A federal judge in Albuquerque, N.M., Friday denied Aviace’s plea for preliminary injunction against Eclipse Aviation as part of the Swiss firm’s lawsuit alleging Eclipse violated a March 2002 sales contract. The suit accused Eclipse of wrongly canceling the order for Aviace’s first Eclipse 500 and declaring the initial deposit on that aircraft forfeited.
Vern Raburn, president and CEO of Eclipse Aviation, was flanked by some 200 company employees this afternoon at EAA AirVenture in Oshkosh, Wis., to announce provisional FAA certification for the Eclipse 500. “We have proved all the naysayers wrong,” he said. This marks the first agency approval for a very light jet, though the current certification is with “significantly reduced avionics functionality,” according to Raburn.
The Cessna Citation Mustang on Friday became the first of a new segment of aircraft known as very light jets (VLJ) to be fully FAA type certified. Its Pratt & Whitney Canada PW615F powerplant was FAA certified on the same day. According to Cessna, the type certification (TC) includes approval for the following operations: single-pilot, day, night, IMC and RVSM.
Three of the major players in the very light jet (VLJ) arena appeared before the Senate aviation subcommittee to address concerns that the new breed of aircraft will present insuperable challenges for the ATC system. Cessna chairman, president and CEO Jack Pelton; Eclipse Aviation president Vern Raburn; and DayJet founder Ed Iacobucci took their case to Capitol Hill. Joining them were two top FAA officials and an aviation consultant.
Mecaer America (Booth No.1047) announced delivery of its first five landing gear shipsets to Eclipse Aviation for the recently certified Eclipse 500 VLJ. The delivery was made on September 29. Previously, Mecaer’s parent company, Mecaer S.p.A. of Borgomanero, Italy, delivered 30 landing gear shipsets to Albuquerque, N.M.-based Eclipse.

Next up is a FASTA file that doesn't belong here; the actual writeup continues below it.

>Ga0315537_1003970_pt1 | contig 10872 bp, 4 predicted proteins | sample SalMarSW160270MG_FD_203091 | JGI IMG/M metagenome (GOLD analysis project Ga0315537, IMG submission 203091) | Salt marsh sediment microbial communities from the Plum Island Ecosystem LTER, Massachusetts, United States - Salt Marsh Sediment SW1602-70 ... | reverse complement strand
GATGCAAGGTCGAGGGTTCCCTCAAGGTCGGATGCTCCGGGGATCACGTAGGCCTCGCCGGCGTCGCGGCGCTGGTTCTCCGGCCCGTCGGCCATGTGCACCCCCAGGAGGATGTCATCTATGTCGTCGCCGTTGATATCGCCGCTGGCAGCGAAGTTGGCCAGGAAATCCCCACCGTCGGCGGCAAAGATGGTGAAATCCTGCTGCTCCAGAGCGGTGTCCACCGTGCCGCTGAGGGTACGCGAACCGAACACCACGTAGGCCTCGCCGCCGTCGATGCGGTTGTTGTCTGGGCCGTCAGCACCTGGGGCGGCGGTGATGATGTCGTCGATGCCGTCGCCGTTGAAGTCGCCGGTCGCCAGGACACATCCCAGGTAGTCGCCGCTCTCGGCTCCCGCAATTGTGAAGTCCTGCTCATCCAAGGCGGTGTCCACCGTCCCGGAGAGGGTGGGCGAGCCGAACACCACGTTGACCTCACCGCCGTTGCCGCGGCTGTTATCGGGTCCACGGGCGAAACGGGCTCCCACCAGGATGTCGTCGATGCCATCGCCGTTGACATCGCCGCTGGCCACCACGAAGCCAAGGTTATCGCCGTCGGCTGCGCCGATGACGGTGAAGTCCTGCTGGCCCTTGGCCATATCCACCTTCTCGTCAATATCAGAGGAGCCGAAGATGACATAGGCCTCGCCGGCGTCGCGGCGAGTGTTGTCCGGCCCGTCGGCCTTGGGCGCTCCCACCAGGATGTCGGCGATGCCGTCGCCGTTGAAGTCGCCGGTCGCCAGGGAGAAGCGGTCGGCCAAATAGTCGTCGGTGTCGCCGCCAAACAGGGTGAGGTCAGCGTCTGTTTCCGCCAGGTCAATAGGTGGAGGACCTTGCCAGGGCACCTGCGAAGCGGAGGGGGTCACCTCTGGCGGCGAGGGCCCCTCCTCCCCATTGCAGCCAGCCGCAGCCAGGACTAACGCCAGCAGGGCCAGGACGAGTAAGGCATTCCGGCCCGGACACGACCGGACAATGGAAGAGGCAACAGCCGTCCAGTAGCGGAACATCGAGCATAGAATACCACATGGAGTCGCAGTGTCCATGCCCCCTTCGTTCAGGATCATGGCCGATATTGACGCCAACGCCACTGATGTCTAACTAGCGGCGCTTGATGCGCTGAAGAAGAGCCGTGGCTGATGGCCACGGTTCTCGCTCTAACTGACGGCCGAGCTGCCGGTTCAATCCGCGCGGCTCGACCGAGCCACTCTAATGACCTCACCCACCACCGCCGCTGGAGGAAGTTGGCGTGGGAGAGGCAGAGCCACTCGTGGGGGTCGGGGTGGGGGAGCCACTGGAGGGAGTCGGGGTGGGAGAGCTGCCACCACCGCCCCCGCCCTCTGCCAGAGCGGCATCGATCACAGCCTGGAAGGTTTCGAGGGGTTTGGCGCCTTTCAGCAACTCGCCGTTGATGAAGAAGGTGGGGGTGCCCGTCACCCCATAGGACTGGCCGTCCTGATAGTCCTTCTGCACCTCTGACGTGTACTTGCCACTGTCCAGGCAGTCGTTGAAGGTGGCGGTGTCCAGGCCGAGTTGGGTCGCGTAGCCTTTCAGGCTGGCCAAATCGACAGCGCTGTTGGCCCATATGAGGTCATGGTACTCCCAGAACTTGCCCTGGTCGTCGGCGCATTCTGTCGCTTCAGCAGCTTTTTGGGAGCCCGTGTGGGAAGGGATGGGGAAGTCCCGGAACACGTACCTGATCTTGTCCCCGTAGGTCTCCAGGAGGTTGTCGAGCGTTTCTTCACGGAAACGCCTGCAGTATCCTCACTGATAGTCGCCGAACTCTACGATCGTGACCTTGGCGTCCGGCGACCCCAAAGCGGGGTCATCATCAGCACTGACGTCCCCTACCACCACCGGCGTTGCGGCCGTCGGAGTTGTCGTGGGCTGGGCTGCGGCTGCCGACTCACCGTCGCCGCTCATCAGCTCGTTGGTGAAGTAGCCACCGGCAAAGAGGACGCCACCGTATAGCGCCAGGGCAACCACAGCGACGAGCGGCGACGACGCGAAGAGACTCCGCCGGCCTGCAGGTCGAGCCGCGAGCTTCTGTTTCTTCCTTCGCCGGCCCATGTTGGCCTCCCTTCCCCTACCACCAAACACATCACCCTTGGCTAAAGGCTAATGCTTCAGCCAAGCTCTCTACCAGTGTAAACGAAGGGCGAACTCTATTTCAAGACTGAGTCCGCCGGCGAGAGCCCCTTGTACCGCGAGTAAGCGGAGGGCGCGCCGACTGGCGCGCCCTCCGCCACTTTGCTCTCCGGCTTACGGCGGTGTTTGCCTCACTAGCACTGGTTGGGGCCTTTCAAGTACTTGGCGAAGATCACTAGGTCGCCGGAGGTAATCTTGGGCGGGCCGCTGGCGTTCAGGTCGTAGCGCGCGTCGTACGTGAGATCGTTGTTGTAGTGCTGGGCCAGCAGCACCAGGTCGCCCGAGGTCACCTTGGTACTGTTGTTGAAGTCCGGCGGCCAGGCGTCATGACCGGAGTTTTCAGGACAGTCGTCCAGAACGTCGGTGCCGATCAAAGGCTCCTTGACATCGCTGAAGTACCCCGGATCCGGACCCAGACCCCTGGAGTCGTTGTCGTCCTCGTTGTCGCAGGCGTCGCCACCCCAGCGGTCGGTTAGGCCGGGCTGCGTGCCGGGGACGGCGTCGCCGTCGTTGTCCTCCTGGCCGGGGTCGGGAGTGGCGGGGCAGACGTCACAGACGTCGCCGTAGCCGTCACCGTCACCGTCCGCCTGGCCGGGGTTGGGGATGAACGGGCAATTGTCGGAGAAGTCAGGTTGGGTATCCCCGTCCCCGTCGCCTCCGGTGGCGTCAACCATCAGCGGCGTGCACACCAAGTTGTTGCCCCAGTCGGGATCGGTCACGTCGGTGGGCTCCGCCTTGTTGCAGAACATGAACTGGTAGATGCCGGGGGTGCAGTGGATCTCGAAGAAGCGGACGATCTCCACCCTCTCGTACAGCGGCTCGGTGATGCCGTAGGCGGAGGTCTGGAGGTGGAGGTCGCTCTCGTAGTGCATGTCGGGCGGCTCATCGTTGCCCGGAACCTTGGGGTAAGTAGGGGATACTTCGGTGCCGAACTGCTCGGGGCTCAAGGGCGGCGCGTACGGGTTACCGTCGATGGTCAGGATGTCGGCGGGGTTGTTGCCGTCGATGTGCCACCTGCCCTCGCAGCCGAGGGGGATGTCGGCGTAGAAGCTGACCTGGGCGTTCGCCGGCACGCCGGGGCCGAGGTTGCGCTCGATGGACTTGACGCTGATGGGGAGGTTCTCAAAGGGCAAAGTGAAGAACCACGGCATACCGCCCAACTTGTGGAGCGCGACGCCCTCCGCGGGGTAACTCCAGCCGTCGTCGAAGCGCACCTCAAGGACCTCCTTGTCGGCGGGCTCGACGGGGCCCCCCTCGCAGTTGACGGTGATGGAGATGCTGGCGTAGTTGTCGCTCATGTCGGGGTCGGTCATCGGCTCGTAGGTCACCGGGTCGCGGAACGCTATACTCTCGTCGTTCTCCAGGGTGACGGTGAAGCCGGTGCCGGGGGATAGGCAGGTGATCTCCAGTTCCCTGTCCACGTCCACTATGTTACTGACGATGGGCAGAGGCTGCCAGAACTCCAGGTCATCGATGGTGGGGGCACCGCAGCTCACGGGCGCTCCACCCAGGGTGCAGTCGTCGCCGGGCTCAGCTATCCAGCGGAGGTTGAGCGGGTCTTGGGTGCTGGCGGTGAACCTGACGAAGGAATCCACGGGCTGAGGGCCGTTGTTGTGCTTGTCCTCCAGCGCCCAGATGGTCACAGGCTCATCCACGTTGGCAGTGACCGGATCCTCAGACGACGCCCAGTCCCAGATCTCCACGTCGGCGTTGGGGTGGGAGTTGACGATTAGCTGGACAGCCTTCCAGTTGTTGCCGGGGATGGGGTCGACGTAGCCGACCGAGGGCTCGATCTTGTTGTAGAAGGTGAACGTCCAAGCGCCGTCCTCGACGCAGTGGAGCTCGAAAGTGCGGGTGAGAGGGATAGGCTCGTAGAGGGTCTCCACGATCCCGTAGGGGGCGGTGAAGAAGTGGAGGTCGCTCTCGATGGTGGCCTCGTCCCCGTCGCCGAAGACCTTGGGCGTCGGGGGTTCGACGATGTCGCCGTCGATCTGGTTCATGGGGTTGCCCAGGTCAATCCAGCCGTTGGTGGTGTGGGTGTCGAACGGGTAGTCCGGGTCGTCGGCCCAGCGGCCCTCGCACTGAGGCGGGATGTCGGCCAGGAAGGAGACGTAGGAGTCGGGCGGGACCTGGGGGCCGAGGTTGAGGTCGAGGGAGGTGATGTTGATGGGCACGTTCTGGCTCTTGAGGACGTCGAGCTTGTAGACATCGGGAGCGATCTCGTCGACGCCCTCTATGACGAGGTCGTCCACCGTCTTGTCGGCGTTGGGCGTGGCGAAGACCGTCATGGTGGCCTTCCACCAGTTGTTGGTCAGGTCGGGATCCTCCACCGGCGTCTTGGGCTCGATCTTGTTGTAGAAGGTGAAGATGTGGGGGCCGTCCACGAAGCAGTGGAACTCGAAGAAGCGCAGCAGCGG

Eclipse Aviation CEO Vern Raburn surprised the attendees at a packed NBAA press conference yesterday when he predicted the company would build 525 airplanes by the end of next year. He also hinted that Eclipse already has firm plans for a follow-on aircraft model, but he would not elaborate further.
Swiss firm Aviace is suing Eclipse Aviation of Albuquerque, N.M., for alleged breach of contract over its refusal to deliver the first of 112 Eclipse 500 very light jets. Aviace has asked the court to prevent Eclipse from canceling the contract, reassigning delivery positions to others and expending any of Aviace’s initial deposit.
Eclipse Aviation received FAA type certification for the Eclipse 500 on September 30, becoming the second very light jet manufacturer to achieve the milestone approval behind Cessna, which had the card for its Citation Mustang VLJ punched a few weeks earlier.
On December 11 the first Eclipse 500 certification flight-test aircraft, N503EA, rolled out from the start-up manufacturer’s Albuquerque, N.M. facility. Though the very light jet emerged from the plant with two Pratt & Whitney Canada PW610F turbofan engines, one was a “flight on ground” engine that was swapped out about a week later with an airworthy powerplant before the first flight, which was “imminent” as of December 22.
The Eclipse 500 program continued to gain steam last month with the successful first flights of the second (N502EA) and third (N504EA) certification flight-test aircraft. They join N503EA, the first Pratt & Whitney Canada PW610F-powered Eclipse 500, which has been flying since December 31.